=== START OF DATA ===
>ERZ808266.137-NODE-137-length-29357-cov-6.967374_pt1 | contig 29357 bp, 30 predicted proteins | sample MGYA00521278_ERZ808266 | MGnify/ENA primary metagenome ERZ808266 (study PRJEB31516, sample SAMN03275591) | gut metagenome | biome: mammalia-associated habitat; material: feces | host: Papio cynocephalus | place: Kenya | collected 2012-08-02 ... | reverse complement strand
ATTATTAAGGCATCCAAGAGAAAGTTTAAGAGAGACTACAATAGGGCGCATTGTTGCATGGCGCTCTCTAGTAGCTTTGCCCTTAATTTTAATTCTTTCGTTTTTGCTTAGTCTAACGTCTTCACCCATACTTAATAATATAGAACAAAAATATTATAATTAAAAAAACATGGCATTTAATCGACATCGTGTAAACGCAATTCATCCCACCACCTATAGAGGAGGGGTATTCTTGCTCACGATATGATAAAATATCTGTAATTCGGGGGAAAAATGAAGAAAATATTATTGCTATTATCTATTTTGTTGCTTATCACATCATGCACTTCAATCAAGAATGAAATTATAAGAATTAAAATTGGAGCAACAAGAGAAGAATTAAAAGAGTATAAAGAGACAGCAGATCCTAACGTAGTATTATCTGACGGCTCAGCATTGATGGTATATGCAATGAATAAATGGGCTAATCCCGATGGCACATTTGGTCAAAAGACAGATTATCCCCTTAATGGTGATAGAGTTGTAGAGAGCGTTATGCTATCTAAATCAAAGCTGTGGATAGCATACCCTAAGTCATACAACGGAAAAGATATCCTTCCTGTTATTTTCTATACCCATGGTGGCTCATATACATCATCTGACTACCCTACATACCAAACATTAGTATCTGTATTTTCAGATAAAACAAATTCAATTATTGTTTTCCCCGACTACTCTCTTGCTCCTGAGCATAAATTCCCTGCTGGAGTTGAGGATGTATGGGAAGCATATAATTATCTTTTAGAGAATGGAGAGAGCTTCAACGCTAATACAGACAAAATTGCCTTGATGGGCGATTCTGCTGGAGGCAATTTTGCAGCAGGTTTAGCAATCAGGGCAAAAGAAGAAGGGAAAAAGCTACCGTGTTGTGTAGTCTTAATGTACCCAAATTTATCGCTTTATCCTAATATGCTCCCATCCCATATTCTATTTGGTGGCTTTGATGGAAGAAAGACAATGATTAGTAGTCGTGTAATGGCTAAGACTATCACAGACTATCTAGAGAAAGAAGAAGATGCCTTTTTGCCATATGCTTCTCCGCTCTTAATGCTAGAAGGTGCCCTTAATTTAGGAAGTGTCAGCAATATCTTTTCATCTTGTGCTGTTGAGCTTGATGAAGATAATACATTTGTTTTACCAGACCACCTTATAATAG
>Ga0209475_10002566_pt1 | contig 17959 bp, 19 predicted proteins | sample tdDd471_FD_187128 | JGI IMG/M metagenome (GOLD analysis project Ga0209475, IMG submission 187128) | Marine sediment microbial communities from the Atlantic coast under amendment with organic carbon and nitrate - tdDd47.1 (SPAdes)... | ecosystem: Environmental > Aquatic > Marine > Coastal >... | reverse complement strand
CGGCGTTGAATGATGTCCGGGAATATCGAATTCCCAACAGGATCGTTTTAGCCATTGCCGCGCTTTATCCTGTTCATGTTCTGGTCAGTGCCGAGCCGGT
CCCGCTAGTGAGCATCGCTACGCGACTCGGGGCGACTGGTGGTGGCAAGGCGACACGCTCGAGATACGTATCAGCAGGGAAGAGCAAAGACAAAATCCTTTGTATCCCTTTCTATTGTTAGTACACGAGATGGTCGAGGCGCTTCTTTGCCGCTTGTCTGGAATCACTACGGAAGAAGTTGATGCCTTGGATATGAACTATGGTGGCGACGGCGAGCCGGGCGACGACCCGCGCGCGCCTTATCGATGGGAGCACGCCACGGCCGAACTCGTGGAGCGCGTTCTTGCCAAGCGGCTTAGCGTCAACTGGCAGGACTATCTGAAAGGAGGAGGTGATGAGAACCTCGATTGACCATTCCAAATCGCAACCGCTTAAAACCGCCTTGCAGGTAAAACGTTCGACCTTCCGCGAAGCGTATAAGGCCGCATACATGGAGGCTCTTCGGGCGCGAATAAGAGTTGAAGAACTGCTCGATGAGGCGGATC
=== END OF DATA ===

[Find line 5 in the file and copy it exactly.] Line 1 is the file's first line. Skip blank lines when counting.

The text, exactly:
CCCGCTAGTGAGCATCGCTACGCGACTCGGGGCGACTGGTGGTGGCAAGGCGACACGCTCGAGATACGTATCAGCAGGGAAGAGCAAAGACAAAATCCTTTGTATCCCTTTCTATTGTTAGTACACGAGATGGTCGAGGCGCTTCTTTGCCGCTTGTCTGGAATCACTACGGAAGAAGTTGATGCCTTGGATATGAACTATGGTGGCGACGGCGAGCCGGGCGACGACCCGCGCGCGCCTTATCGATGGGAGCACGCCACGGCCGAACTCGTGGAGCGCGTTCTTGCCAAGCGGCTTAGCGTCAACTGGCAGGACTATCTGAAAGGAGGAGGTGATGAGAACCTCGATTGACCATTCCAAATCGCAACCGCTTAAAACCGCCTTGCAGGTAAAACGTTCGACCTTCCGCGAAGCGTATAAGGCCGCATACATGGAGGCTCTTCGGGCGCGAATAAGAGTTGAAGAACTGCTCGATGAGGCGGATC